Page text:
Most importantly, the commission announced that it will provide a confidential list of individuals and units it believes are responsible for these atrocities to the UN High Commissioner for Human Rights. This announcement is significant, and supports the statement I made last week that human rights violations and abuses in Syria, committed by either side, will not go unnoticed.
Here is the key conclusion from today’s report:
The commission found reasonable grounds to believe that Government forces and the Shabbiha had committed the crimes against humanity of murder and of torture, war crimes and gross violations of international human rights law and international humanitarian law, including unlawful killing, torture, arbitrary arrest and detention, sexual violence, indiscriminate attack, pillaging and destruction of property. The commission found that Government forces and Shabbiha members were responsible for the killings in Al-Houla. The commission confirms its previous finding that violations were committed pursuant to State policy.
This document is a shocking account of the horrific human rights situation in Syria. The fact that the report only covers the period since mid February 2012 makes it even more worrisome.
Another key finding of the report is that government forces and pro-government militias are believed to be responsible for the infamous Houla massacre from May 2012.
Finally, what I found interesting while reading through the report – and what many others might overlook – is the fact that the Commission of Inquiry consistently relied on satellite imagery to come to its conclusions. Regular readers of this blog might know that, as part of our Crisis Prevention and Response Team, I often work with satellite images to document human rights violations, especially during armed conflict situations such as Syria. The last images we released were actually of Aleppo, Syria. Here’s a related excerpt from the Commission of Inquiry report in regard to the Houla massacre:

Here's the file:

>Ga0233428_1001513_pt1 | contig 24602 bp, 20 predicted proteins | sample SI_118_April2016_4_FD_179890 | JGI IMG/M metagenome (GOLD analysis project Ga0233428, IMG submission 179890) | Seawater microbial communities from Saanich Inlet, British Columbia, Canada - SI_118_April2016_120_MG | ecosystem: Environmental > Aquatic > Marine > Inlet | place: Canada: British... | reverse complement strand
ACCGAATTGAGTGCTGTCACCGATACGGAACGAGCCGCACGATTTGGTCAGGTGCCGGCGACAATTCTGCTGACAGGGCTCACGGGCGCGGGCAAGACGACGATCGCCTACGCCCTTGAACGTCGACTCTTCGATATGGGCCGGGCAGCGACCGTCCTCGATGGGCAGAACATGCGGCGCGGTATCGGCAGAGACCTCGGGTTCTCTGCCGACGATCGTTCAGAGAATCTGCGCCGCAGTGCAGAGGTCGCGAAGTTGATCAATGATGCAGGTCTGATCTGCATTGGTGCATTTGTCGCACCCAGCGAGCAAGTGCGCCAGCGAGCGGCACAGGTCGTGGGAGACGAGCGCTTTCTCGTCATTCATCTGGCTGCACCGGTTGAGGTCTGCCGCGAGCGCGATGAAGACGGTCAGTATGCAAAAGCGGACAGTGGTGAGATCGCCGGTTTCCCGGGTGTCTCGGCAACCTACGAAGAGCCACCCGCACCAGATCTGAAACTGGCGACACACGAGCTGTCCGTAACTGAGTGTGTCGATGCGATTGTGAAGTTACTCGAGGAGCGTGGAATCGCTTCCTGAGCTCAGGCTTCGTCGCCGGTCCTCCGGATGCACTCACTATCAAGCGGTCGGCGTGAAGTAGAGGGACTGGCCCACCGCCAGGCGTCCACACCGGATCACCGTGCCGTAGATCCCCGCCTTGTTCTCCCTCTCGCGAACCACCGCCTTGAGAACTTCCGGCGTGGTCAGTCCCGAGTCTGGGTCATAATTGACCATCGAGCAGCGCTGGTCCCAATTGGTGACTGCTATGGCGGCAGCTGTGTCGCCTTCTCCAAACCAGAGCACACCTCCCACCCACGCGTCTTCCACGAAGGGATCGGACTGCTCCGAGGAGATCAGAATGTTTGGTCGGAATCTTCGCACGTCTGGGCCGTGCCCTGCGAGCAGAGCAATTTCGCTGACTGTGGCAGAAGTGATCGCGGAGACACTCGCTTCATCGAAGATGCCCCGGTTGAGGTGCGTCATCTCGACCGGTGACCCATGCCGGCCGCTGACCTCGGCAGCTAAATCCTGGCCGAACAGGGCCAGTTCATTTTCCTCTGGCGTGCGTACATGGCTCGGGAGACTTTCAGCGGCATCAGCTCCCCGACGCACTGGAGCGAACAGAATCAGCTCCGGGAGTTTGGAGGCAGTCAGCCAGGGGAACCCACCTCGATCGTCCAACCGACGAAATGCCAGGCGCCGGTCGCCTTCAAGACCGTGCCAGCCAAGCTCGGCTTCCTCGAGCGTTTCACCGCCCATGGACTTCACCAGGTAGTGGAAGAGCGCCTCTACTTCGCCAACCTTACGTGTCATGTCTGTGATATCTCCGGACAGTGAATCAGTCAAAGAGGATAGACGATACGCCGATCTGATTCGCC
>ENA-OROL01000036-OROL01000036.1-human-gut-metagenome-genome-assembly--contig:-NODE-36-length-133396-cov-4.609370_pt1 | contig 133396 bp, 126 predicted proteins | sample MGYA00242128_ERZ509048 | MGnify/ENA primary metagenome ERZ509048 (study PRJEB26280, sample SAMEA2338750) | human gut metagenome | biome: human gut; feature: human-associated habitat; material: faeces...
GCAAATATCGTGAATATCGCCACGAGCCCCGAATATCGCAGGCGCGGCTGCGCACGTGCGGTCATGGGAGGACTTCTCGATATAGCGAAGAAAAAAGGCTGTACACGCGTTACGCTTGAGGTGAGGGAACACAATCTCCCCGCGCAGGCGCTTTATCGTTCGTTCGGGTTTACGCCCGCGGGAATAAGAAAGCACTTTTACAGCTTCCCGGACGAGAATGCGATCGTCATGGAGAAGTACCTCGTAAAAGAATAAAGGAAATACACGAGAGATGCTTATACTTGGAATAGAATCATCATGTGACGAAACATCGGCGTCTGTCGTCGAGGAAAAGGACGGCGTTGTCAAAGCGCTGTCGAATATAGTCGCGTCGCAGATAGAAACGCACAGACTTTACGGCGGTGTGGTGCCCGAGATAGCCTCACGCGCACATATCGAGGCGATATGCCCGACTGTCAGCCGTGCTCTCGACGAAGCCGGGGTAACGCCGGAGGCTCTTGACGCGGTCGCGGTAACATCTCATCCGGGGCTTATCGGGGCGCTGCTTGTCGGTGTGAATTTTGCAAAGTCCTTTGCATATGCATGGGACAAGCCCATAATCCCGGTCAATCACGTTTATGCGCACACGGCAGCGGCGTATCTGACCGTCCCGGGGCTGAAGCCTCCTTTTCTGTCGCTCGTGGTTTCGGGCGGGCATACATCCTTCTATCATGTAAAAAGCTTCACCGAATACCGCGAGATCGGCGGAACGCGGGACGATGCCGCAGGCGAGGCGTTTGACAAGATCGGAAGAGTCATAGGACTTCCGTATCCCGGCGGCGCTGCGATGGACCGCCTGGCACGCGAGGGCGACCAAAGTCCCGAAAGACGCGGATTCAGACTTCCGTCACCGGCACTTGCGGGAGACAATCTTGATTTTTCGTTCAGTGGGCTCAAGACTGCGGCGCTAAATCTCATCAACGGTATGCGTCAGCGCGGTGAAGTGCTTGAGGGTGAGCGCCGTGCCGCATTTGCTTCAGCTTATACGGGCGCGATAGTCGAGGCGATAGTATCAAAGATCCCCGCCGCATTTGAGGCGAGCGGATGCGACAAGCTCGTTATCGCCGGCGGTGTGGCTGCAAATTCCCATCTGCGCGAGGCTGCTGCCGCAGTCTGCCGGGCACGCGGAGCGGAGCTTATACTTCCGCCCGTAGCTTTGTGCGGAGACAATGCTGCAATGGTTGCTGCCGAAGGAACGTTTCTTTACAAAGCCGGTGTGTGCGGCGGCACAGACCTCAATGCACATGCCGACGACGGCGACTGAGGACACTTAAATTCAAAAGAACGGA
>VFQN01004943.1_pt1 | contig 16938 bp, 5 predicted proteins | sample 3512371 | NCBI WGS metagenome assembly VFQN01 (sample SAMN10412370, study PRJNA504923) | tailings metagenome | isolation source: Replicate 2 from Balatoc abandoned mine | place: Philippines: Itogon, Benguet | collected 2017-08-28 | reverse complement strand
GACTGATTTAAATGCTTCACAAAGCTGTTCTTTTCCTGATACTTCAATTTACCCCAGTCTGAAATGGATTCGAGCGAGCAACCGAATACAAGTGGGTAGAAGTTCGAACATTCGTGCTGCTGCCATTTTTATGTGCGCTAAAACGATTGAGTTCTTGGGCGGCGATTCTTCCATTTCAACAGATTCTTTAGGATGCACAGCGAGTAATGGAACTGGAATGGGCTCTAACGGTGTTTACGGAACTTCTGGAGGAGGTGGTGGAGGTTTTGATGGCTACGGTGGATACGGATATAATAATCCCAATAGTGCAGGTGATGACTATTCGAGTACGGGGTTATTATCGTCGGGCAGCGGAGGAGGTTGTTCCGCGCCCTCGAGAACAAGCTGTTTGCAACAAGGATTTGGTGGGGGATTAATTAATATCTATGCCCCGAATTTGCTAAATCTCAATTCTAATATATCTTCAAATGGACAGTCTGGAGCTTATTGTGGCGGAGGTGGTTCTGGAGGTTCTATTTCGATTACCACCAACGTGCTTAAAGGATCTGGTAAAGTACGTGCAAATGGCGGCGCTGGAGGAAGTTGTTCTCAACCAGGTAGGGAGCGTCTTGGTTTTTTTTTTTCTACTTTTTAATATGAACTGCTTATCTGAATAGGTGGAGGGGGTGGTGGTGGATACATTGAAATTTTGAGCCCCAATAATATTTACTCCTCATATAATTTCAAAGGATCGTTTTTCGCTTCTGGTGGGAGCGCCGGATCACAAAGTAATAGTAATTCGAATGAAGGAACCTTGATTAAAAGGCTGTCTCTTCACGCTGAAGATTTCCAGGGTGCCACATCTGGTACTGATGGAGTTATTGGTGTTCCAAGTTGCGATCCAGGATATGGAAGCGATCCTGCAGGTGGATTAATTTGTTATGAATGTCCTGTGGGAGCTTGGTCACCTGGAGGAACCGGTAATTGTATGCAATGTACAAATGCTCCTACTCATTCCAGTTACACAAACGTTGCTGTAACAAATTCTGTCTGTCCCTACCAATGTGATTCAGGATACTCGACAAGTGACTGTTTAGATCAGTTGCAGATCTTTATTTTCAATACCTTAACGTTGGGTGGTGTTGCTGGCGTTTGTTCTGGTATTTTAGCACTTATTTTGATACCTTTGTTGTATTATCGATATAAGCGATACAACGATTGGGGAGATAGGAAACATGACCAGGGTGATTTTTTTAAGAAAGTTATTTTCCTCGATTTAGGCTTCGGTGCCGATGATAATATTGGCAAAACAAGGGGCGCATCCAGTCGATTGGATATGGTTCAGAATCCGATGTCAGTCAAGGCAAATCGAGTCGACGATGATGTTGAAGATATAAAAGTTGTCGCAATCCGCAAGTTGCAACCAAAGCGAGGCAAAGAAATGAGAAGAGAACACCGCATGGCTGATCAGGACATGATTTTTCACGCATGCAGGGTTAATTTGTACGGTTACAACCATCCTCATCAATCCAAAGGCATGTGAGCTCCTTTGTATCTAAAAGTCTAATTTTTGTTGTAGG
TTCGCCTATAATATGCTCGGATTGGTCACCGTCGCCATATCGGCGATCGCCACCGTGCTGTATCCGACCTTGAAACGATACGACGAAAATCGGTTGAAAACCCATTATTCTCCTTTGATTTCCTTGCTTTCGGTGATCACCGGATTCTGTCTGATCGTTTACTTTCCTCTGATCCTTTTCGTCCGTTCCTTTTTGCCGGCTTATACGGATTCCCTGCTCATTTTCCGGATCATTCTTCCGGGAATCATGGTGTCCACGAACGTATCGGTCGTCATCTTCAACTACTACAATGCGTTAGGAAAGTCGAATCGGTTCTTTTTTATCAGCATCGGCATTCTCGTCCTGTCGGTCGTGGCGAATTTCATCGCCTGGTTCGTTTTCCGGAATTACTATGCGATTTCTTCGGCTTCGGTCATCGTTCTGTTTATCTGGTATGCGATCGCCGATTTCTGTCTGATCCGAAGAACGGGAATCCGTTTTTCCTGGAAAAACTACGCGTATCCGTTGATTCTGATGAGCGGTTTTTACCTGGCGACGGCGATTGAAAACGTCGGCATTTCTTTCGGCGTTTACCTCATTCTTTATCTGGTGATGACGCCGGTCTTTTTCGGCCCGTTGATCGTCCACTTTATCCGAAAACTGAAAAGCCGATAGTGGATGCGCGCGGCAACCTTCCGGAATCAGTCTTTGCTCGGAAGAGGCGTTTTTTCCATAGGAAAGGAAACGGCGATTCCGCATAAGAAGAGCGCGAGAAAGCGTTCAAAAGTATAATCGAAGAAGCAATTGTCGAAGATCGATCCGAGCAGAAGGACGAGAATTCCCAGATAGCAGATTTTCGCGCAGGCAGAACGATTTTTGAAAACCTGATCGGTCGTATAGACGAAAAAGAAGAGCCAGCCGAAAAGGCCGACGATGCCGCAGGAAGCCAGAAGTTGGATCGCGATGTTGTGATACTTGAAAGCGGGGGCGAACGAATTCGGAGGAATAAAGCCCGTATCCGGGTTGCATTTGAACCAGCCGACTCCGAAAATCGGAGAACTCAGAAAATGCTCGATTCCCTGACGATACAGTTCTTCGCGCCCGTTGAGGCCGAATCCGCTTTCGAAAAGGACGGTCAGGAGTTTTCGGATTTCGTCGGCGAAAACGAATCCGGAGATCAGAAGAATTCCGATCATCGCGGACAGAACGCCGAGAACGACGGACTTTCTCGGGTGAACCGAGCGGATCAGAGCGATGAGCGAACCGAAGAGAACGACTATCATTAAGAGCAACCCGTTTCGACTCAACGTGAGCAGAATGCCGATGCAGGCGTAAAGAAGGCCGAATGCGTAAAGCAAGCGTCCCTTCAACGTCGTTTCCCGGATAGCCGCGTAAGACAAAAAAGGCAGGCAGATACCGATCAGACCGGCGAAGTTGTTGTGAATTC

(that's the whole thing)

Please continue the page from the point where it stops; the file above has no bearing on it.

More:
Regarding the Abdulrazzak site, where more than 60 people were killed, the commission considered that a large number of perpetrators would have been required to carry out the crime. The commission found, through satellite imagery and corroborated accounts, that the movement of vehicles or weapons, as well as the size of the group, would have been easily detectable by Government forces stationed at the Water Authority position. The commission therefore believes that access to the scene was not possible for any sizeable anti-Government armed group.
At the risk of sounding like a broken record, I want to re-emphasize my argument that war criminals are slowly but surely running out of time and space. I am convinced that important investigations such as the Commission of Inquiry on Syria, who conducted over a thousand interviews since it started its work last September, supplemented by new technologies to help the world see through the fog of war, will eventually lead to accountability for crimes committed.